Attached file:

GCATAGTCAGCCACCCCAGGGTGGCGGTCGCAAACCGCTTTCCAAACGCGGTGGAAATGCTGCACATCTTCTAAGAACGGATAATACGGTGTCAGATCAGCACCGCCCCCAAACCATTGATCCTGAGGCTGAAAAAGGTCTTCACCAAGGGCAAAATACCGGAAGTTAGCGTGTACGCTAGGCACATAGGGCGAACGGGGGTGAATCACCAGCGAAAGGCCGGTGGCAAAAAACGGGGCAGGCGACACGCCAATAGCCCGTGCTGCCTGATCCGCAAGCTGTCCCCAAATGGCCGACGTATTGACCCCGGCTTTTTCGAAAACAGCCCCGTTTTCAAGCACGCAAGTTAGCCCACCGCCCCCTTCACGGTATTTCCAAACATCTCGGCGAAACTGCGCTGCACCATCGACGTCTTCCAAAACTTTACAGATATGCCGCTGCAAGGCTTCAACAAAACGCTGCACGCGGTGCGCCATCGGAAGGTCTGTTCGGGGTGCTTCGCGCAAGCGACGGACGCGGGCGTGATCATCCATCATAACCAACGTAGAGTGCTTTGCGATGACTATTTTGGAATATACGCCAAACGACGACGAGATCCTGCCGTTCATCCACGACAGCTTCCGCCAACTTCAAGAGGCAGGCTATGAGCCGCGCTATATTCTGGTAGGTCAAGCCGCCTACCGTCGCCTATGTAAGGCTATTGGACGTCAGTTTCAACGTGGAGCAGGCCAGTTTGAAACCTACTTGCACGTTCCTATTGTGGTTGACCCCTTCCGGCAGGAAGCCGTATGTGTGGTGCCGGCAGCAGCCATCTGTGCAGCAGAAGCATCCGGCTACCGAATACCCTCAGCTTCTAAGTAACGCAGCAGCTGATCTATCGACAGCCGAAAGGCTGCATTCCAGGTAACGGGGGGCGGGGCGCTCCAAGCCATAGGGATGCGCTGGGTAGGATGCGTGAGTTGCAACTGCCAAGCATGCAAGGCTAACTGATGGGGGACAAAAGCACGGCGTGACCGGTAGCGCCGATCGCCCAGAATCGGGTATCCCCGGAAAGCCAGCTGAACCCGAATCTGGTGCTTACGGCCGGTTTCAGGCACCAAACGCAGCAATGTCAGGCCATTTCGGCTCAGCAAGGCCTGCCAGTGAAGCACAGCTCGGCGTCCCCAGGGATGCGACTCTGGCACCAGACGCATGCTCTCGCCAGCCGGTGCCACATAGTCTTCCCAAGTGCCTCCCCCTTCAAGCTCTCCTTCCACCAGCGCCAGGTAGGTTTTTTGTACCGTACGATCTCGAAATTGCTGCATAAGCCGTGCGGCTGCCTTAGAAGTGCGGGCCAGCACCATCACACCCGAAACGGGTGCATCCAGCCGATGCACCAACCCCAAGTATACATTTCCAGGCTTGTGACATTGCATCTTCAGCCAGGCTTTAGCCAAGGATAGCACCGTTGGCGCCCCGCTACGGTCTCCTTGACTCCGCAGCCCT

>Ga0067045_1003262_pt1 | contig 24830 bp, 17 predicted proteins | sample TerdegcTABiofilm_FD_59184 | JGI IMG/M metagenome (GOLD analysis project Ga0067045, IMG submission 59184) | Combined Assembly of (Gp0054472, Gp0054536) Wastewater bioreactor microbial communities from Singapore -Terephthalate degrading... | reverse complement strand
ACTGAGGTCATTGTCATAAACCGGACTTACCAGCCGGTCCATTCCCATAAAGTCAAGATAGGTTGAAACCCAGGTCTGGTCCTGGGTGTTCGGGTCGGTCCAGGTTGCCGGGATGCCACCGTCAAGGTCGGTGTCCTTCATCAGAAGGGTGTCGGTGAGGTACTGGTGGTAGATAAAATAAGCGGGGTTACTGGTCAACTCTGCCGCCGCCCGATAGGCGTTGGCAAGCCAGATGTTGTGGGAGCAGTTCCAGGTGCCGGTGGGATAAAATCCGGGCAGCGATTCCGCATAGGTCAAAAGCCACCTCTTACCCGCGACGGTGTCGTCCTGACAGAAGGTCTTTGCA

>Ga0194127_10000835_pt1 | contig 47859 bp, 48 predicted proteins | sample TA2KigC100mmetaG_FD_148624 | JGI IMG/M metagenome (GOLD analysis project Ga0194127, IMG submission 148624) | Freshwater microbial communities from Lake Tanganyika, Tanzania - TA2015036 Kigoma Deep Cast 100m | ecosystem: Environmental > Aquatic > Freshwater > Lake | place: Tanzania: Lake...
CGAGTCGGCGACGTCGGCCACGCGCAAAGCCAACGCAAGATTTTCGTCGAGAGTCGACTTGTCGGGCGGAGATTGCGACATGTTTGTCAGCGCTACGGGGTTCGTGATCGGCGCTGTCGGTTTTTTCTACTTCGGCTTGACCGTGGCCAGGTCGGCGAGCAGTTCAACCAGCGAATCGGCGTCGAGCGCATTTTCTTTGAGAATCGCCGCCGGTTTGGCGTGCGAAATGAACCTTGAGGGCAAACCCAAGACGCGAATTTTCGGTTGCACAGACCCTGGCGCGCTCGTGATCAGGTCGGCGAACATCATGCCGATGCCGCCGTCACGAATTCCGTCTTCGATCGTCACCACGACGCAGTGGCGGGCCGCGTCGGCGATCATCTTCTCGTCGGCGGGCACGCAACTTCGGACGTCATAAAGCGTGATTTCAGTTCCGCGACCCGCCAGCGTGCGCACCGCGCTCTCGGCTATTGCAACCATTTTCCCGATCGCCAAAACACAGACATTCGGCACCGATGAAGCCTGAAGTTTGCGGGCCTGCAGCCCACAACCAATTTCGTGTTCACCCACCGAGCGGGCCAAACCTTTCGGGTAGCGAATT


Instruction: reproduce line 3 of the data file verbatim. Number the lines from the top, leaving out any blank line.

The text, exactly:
ACTGAGGTCATTGTCATAAACCGGACTTACCAGCCGGTCCATTCCCATAAAGTCAAGATAGGTTGAAACCCAGGTCTGGTCCTGGGTGTTCGGGTCGGTCCAGGTTGCCGGGATGCCACCGTCAAGGTCGGTGTCCTTCATCAGAAGGGTGTCGGTGAGGTACTGGTGGTAGATAAAATAAGCGGGGTTACTGGTCAACTCTGCCGCCGCCCGATAGGCGTTGGCAAGCCAGATGTTGTGGGAGCAGTTCCAGGTGCCGGTGGGATAAAATCCGGGCAGCGATTCCGCATAGGTCAAAAGCCACCTCTTACCCGCGACGGTGTCGTCCTGACAGAAGGTCTTTGCA